In the first few pages he talks about the peasants rising through the system to behave as Kapo, people exhibiting worse empathy than the previous master, move over George Orwell. The "masters" who enjoy exercising power are emotionally empty, stripped by their educational journey- public school and lashings of it. Then there are the conservatives who wish to stop time and then replicate the perennial moment where they overpower all others. Alienation; as a tool to suppress the majority, by making their lives mundane. Countering this he perceives love as a weapon, rather than the use of machine guns, to create a new form of social interaction. The use of critical understanding to throw off the shackles of stupidity. These new regimes will replace the old by their versatility, the evolution of (wo) man.
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Format: Paperback
I admit that for most this hardly makes light bedtime reading, but it is worth persevering with. If you expect to pick it up, read it and instantaneously know everything there is to know about oppression then you are sadly mistaken, and as far as I understand the book at the moment, the author would not hope for that to be the case.
But this book is so so so worth persevering with. When the Freire's ideas are pondered over within the context of life, living and working with the oppressed, as a subject of oppression, maybe even as an oppressor, this book will be invaluable in the search for living out liberation.
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Format: Paperback
Compulsive Reading

The Coalition Government is committed to training 5,000 'community organisers,' based on Freire and Alinsky, from 2011 - 2015. This book, Freire's most famous, is therefore compulsive reading for anyone trying to understand the impact these 'community organisers' might have on UK society, particularly at neighbourhood level.
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Format: Paperback Verified Purchase
Paulo Freire was a Brazilian educator and philosopher whos experiences of the depression in the 1930s, left within him a calling to try and change society. He says that poverty and hunger severely affected his ability to learn at school and that “experience showed me once again the relationship between social class and knowledge”.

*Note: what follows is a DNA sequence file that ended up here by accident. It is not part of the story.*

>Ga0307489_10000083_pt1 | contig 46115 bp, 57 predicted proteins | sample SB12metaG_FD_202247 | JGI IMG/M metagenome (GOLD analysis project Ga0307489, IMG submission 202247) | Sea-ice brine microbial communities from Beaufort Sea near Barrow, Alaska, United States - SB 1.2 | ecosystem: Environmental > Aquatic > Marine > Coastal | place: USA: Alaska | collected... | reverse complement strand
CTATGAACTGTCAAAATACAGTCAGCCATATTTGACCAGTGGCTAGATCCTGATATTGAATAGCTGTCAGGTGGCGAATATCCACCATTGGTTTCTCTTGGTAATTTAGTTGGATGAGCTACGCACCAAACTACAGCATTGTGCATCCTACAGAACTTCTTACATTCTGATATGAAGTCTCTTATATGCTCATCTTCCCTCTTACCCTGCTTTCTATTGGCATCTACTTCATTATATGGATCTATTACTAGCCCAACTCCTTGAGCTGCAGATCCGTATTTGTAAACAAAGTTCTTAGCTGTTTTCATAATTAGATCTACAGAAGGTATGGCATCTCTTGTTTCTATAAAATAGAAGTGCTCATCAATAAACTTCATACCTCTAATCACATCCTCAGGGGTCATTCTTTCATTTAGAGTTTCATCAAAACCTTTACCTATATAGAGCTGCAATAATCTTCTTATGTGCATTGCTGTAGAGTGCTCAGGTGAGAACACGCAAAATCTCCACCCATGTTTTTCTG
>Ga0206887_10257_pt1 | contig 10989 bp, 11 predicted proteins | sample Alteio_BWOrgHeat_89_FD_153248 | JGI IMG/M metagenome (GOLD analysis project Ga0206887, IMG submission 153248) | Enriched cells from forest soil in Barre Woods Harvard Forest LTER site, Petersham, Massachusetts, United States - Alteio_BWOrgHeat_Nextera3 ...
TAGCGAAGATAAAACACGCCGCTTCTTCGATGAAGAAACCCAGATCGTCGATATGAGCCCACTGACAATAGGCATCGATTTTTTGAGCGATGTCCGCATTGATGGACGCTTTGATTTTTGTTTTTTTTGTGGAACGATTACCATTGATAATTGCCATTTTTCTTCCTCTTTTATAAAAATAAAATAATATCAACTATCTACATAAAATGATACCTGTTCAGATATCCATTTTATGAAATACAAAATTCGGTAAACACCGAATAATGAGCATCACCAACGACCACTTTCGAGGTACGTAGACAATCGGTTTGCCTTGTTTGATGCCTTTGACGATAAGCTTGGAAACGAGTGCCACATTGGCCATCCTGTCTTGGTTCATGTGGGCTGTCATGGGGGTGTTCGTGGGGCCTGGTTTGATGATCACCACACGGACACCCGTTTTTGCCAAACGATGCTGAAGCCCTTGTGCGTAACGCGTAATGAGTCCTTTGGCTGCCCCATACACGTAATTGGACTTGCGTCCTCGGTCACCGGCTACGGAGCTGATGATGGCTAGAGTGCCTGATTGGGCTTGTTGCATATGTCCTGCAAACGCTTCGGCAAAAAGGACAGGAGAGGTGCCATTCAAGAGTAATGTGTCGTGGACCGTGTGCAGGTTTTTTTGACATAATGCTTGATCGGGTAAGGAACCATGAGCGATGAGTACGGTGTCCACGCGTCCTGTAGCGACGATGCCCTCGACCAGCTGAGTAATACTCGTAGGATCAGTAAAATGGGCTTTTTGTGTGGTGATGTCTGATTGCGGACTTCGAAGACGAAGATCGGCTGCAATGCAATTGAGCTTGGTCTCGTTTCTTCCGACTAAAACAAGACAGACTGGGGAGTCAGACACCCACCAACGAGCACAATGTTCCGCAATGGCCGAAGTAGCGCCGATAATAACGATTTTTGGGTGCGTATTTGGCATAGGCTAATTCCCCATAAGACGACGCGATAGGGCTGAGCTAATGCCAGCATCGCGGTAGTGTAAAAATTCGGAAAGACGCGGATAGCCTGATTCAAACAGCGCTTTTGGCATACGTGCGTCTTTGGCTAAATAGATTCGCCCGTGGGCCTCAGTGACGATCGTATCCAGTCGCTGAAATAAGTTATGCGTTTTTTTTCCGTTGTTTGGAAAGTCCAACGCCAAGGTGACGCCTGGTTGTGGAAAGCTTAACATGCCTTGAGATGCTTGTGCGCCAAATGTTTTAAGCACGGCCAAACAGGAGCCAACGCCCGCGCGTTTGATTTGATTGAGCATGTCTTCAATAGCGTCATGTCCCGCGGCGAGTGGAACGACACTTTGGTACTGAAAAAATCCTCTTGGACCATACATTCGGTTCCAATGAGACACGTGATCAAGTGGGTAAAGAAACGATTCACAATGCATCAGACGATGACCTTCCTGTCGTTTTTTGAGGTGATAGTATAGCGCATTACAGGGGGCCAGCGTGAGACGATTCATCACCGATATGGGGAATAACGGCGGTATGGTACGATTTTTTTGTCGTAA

I might describe this book as having a very high density to volume ratio. I agree with many of the other reviewers here, that this is not a text easily dealt with. I personally found some of it impenetrable. At one point I was wondering if the fact that it had been translated from Portuguese might have resulted in a certain `lost in translation` effect, but I suspect that I am making excuses! I was a little surprised that many of the references which Freire uses come from unpublished texts - they are annotated thus. Some of the words used require their own investigation - assuming you are not an aficionado of course.
But, and it is a big BUT, the intention of this work is of the highest order and is quite awe inspiring. I was brought to tears on one occasion when contemplating my own personal feelings regarding my own consciousness of freedom. There is a great potential catharsis underlying this kind of investigation.
Freire states his intention in the penultimate paragraph, `just as the oppressor, in order to oppress, needs a theory of oppressive action, so the oppressed, in order to become free, also need a theory of action.`
I like to imagine Che Guevara as a champion of this theory.
Today we see uprisings as never before all over the world. The Ukraine being the latest such case at the time of my writing. So the issues that this book is raising and the awareness that it attempts to promote are as urgent and relevant as ever!